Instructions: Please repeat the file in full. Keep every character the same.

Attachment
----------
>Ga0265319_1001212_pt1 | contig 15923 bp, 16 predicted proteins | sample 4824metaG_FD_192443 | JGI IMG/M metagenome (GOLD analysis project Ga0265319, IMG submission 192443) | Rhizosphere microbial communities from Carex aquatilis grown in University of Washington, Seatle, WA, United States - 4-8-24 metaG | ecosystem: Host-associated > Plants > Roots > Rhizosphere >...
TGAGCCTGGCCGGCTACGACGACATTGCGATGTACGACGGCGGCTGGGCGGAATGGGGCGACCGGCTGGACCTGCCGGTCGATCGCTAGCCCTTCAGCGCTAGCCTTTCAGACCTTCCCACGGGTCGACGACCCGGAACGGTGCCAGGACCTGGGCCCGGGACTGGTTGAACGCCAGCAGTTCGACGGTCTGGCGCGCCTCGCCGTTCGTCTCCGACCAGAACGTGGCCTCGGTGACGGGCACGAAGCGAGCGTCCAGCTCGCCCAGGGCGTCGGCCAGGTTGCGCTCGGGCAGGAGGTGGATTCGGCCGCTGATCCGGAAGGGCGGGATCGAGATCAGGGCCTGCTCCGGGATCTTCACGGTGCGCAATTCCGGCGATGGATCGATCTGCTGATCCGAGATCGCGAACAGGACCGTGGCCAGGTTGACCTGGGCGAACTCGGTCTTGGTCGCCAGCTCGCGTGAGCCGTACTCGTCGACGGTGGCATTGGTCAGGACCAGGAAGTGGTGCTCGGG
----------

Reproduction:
>Ga0265319_1001212_pt1 | contig 15923 bp, 16 predicted proteins | sample 4824metaG_FD_192443 | JGI IMG/M metagenome (GOLD analysis project Ga0265319, IMG submission 192443) | Rhizosphere microbial communities from Carex aquatilis grown in University of Washington, Seatle, WA, United States - 4-8-24 metaG | ecosystem: Host-associated > Plants > Roots > Rhizosphere >...
TGAGCCTGGCCGGCTACGACGACATTGCGATGTACGACGGCGGCTGGGCGGAATGGGGCGACCGGCTGGACCTGCCGGTCGATCGCTAGCCCTTCAGCGCTAGCCTTTCAGACCTTCCCACGGGTCGACGACCCGGAACGGTGCCAGGACCTGGGCCCGGGACTGGTTGAACGCCAGCAGTTCGACGGTCTGGCGCGCCTCGCCGTTCGTCTCCGACCAGAACGTGGCCTCGGTGACGGGCACGAAGCGAGCGTCCAGCTCGCCCAGGGCGTCGGCCAGGTTGCGCTCGGGCAGGAGGTGGATTCGGCCGCTGATCCGGAAGGGCGGGATCGAGATCAGGGCCTGCTCCGGGATCTTCACGGTGCGCAATTCCGGCGATGGATCGATCTGCTGATCCGAGATCGCGAACAGGACCGTGGCCAGGTTGACCTGGGCGAACTCGGTCTTGGTCGCCAGCTCGCGTGAGCCGTACTCGTCGACGGTGGCATTGGTCAGGACCAGGAAGTGGTGCTCGGG